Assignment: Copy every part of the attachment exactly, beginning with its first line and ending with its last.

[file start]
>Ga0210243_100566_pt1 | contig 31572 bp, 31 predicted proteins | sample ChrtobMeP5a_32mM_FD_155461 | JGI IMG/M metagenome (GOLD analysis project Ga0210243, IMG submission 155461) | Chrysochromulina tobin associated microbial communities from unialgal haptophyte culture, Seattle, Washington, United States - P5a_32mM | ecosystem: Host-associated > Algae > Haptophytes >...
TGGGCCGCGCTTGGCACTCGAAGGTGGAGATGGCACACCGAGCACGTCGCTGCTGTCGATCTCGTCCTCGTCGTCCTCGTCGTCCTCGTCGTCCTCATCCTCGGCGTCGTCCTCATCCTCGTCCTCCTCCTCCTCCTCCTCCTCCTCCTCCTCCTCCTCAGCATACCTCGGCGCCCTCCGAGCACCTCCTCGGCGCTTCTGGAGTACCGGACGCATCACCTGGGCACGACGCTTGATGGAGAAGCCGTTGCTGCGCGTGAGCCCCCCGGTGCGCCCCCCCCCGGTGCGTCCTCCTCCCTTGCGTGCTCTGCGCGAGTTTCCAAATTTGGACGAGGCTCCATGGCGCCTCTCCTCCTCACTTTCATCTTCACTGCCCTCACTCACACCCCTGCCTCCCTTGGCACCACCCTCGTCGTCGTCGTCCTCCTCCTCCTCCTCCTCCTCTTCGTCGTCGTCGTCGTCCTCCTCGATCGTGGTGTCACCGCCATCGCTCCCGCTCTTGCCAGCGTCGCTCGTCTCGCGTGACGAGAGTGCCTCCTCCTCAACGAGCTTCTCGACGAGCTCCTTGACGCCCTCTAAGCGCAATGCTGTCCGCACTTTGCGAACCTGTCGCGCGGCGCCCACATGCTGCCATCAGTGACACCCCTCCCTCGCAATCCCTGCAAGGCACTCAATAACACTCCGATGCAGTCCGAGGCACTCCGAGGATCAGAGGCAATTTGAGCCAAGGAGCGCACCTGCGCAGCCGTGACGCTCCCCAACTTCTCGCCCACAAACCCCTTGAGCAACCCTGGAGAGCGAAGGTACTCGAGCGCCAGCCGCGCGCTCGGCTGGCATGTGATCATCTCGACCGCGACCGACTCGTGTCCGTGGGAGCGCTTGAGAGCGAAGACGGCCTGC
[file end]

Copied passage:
>Ga0210243_100566_pt1 | contig 31572 bp, 31 predicted proteins | sample ChrtobMeP5a_32mM_FD_155461 | JGI IMG/M metagenome (GOLD analysis project Ga0210243, IMG submission 155461) | Chrysochromulina tobin associated microbial communities from unialgal haptophyte culture, Seattle, Washington, United States - P5a_32mM | ecosystem: Host-associated > Algae > Haptophytes >...
TGGGCCGCGCTTGGCACTCGAAGGTGGAGATGGCACACCGAGCACGTCGCTGCTGTCGATCTCGTCCTCGTCGTCCTCGTCGTCCTCGTCGTCCTCATCCTCGGCGTCGTCCTCATCCTCGTCCTCCTCCTCCTCCTCCTCCTCCTCCTCCTCCTCCTCAGCATACCTCGGCGCCCTCCGAGCACCTCCTCGGCGCTTCTGGAGTACCGGACGCATCACCTGGGCACGACGCTTGATGGAGAAGCCGTTGCTGCGCGTGAGCCCCCCGGTGCGCCCCCCCCCGGTGCGTCCTCCTCCCTTGCGTGCTCTGCGCGAGTTTCCAAATTTGGACGAGGCTCCATGGCGCCTCTCCTCCTCACTTTCATCTTCACTGCCCTCACTCACACCCCTGCCTCCCTTGGCACCACCCTCGTCGTCGTCGTCCTCCTCCTCCTCCTCCTCCTCTTCGTCGTCGTCGTCGTCCTCCTCGATCGTGGTGTCACCGCCATCGCTCCCGCTCTTGCCAGCGTCGCTCGTCTCGCGTGACGAGAGTGCCTCCTCCTCAACGAGCTTCTCGACGAGCTCCTTGACGCCCTCTAAGCGCAATGCTGTCCGCACTTTGCGAACCTGTCGCGCGGCGCCCACATGCTGCCATCAGTGACACCCCTCCCTCGCAATCCCTGCAAGGCACTCAATAACACTCCGATGCAGTCCGAGGCACTCCGAGGATCAGAGGCAATTTGAGCCAAGGAGCGCACCTGCGCAGCCGTGACGCTCCCCAACTTCTCGCCCACAAACCCCTTGAGCAACCCTGGAGAGCGAAGGTACTCGAGCGCCAGCCGCGCGCTCGGCTGGCATGTGATCATCTCGACCGCGACCGACTCGTGTCCGTGGGAGCGCTTGAGAGCGAAGACGGCCTGC